The Mudcat Café TM
Thread #45251   Message #667935
Posted By: Susanne (skw)
12-Mar-02 - 07:14 PM
Thread Name: when was the Bonny ship the diamond lost
Subject: RE: when was the Bonny ship the diamond lost
From the notes of the album 'Leviathan!':

[1967:] Chase of the right whale, West Greenland, 1820s. As a result of merciless hunting, the greater number of whales had migrated westward from Spitsbergen by the end of the 18th century, and were found off the east coast of Greenland. But by the 1820s, they began to move westward again, into the Davis Straits. [By 1830,] Peterhead owned thirteen whalers, Aberdeen ten, Dundee nine, Leith seven; and whalers were also sailing out of Greenock, Kirkcaldy and Montrose. [...]

Sad events lie behind this most spirited of whaling songs. By the 1820s the relatively milder northern waters were fished clean, and whalemen were having to search in more distant corners of the Arctic, notably round the mighty and bitter Melville Bay in Northwest Greenland. In 1830, a fleet of fifty British whaleships reached the grounds in early June, a month before they expected. But the same winds that had helped them, also crowded the Bay with icefloes, and locked most of the fleet in, including the Diamond, the Resolution, the Rattler (not Battler) of Leith (not Montrose), and the Eliza Swan. Twenty fine ships were crushed to splinters, and many bold whalermen froze or drowned. The Eliza Swan was among those that got free and brought the sad news home. Our song must have been made only a season or two before that tragedy, for the Diamond's maiden voyage was only in 1825. One wonders if the man who made the song was up in Melville Bay, the year of the disaster, and whether he was lost with his ship. (Notes A. L. Lloyd, 'Leviathan!')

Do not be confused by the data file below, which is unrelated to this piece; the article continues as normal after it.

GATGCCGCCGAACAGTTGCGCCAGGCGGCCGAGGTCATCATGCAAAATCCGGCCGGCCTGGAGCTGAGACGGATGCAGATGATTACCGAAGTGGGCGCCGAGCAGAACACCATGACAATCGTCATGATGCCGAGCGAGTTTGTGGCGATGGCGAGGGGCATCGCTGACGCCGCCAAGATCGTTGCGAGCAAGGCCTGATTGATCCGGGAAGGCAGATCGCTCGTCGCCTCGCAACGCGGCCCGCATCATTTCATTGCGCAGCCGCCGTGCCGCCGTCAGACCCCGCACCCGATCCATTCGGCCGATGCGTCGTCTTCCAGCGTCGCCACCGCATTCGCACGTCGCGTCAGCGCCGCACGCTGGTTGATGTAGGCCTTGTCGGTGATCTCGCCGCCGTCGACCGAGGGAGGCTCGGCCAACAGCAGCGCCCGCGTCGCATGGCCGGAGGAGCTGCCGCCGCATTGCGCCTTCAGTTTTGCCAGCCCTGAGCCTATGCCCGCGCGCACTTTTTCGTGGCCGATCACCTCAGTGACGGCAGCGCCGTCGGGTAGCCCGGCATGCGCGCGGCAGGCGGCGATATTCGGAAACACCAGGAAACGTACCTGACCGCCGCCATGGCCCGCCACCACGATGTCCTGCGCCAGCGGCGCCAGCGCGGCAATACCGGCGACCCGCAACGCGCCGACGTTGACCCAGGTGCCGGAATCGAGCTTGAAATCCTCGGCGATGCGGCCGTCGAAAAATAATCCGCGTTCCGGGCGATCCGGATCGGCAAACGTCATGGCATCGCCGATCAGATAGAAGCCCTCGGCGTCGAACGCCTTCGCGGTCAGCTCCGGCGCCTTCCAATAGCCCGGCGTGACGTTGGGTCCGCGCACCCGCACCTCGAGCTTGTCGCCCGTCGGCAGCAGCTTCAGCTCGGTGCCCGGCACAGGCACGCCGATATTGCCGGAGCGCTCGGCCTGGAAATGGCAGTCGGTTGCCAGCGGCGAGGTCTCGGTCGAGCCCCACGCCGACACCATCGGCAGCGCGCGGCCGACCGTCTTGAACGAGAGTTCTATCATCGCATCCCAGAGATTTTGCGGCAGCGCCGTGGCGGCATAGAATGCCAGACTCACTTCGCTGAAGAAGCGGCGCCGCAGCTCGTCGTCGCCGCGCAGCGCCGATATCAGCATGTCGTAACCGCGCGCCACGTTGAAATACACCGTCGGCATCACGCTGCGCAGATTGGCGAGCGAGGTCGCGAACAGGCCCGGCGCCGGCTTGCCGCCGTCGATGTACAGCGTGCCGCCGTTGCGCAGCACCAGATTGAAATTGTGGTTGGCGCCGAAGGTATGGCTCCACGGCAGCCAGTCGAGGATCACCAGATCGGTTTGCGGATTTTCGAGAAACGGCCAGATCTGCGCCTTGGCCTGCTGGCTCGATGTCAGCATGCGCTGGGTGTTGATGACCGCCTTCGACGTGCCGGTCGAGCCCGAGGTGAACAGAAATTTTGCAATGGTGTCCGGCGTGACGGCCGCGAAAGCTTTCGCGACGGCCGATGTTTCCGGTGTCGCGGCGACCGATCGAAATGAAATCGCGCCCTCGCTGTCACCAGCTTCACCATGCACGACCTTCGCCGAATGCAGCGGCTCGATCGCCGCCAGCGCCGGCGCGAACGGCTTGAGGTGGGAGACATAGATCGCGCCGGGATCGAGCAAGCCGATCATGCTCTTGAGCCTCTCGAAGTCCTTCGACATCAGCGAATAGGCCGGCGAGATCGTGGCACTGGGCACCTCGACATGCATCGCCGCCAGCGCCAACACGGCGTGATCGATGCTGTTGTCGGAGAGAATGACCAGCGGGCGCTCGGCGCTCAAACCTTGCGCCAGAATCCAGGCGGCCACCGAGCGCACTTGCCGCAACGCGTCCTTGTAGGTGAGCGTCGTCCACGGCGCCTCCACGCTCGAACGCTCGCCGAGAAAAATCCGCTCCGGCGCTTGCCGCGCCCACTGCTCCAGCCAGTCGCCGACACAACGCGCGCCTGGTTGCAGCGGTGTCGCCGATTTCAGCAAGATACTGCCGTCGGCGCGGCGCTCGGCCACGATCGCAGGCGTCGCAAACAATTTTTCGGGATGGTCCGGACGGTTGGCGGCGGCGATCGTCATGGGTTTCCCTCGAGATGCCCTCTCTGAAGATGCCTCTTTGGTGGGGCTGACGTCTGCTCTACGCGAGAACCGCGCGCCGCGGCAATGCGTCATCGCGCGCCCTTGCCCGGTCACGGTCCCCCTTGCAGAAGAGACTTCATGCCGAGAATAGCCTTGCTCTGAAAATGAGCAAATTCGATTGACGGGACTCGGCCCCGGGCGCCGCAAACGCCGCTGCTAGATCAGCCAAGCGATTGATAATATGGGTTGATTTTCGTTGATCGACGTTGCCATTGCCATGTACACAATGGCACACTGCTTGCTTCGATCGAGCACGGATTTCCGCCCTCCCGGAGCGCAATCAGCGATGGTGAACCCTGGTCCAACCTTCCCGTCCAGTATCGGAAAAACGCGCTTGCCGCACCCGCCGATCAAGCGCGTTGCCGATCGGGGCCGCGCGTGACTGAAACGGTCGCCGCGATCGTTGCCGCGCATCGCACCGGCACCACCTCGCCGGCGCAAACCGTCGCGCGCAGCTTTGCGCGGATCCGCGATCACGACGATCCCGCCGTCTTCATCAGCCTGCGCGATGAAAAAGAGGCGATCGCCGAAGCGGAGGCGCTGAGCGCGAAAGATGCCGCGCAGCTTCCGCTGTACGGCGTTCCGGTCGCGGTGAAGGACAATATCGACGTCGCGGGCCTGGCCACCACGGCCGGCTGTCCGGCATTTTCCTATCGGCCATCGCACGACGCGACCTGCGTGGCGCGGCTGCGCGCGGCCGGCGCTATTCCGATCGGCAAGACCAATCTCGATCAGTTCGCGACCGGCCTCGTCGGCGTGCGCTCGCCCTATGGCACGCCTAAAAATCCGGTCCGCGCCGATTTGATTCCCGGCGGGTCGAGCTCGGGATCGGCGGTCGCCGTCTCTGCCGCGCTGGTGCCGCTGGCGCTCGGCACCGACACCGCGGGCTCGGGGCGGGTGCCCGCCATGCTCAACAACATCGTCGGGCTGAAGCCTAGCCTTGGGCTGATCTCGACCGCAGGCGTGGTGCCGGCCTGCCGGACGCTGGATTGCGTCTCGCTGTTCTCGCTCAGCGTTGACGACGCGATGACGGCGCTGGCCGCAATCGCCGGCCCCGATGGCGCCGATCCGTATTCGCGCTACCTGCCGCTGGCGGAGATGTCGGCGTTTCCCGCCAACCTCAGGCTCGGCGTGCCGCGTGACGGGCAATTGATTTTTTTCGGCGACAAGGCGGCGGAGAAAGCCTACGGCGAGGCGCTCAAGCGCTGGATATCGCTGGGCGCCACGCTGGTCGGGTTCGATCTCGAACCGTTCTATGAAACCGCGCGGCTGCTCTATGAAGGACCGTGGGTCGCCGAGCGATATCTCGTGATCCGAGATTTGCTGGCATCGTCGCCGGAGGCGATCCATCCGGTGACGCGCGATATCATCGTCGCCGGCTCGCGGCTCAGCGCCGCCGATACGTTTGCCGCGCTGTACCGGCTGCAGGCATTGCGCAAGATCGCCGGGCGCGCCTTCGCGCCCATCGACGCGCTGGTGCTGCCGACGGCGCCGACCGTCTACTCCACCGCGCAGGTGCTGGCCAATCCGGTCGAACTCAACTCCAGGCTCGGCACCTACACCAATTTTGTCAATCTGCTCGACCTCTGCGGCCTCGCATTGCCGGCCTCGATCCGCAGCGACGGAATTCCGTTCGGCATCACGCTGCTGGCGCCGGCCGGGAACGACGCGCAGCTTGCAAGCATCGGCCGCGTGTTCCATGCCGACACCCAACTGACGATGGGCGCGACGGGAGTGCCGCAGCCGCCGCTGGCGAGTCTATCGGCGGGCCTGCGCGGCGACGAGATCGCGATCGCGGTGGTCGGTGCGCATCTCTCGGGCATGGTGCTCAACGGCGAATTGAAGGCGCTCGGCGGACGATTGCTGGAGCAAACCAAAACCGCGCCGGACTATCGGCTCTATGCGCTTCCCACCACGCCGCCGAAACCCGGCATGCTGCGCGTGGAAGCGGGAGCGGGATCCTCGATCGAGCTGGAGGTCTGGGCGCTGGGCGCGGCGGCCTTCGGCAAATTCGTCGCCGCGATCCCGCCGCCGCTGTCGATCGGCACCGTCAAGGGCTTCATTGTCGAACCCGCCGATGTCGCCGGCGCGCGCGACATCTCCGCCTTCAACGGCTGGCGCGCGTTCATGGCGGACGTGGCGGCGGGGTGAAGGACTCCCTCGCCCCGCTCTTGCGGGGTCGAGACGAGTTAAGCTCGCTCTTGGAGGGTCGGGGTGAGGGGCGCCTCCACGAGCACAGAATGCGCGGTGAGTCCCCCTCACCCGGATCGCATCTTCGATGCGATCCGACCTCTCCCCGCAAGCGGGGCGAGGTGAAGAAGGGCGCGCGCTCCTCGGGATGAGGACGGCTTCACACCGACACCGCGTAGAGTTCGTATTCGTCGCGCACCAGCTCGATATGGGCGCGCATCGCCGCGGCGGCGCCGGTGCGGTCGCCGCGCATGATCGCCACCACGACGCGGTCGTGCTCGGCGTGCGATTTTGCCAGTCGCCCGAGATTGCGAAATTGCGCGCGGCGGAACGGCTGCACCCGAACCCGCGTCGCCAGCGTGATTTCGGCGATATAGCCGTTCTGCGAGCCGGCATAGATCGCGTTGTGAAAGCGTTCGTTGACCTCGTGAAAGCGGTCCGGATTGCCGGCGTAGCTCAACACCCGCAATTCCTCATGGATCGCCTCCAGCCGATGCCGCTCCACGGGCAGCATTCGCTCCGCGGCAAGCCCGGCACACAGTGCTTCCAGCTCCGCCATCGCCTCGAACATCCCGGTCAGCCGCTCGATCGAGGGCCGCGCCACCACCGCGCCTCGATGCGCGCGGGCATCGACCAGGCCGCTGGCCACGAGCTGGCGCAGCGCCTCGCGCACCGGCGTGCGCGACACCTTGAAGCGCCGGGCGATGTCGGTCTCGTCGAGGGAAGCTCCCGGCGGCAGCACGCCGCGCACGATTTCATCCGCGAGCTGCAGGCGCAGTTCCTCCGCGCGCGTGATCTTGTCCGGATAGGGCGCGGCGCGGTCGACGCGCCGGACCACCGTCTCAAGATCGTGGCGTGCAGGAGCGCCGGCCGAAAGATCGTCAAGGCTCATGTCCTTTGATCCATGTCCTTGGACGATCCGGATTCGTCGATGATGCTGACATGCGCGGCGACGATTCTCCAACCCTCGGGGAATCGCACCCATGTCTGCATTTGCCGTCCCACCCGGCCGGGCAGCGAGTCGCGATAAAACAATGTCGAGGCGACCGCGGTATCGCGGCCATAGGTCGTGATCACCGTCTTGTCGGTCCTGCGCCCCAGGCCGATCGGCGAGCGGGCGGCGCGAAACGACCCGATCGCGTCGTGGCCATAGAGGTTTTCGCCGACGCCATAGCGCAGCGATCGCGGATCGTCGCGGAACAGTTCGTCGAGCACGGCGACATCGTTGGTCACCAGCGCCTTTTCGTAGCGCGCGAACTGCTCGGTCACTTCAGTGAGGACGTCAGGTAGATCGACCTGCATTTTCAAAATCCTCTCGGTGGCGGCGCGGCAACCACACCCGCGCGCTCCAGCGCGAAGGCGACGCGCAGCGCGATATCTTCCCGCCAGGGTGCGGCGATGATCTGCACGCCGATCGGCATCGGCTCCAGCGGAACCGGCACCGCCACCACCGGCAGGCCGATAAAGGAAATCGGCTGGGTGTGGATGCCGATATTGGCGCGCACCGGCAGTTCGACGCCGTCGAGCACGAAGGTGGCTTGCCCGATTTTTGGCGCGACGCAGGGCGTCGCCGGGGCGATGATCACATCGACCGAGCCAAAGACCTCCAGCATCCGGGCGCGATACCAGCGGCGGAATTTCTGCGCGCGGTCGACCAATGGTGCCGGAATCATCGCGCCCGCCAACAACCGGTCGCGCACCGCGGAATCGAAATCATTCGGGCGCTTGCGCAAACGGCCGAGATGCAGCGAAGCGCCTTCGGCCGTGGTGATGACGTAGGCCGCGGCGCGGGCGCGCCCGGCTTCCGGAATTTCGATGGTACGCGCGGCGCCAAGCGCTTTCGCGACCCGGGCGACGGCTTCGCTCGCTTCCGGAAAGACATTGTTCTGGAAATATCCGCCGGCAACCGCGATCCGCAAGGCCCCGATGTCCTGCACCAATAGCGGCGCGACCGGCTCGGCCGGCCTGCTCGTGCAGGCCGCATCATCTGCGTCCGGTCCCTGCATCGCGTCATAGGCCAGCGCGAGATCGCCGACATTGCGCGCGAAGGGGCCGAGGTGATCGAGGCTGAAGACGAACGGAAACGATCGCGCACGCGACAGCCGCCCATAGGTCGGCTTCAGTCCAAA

More or less the same info can be found in sleevenotes by Michael Pollard and Eric Winter, and in a little book on Scottish whaling, The Whale Hunters by Captain Smith. Peter Hall disagrees, however:

[1995:] [Diamond Ship] was written about the first whaling voyage to the Greenland Sea in 1812, when Captain Gibbons, a member of the family that owned part of the Aberdeen whaling fleet, commanded the vessel. She was commissioned in Quebec in 1801 and ended her days crushed by the ice in 1819, when the crew stayed late in the season to augment their catch and became trapped by the advancing winter. The men were saved by crossing the ice to board a sister ship. (Peter Hall, notes 'Folk Songs of North-East Scotland')

Maybe he's talking about a different ship?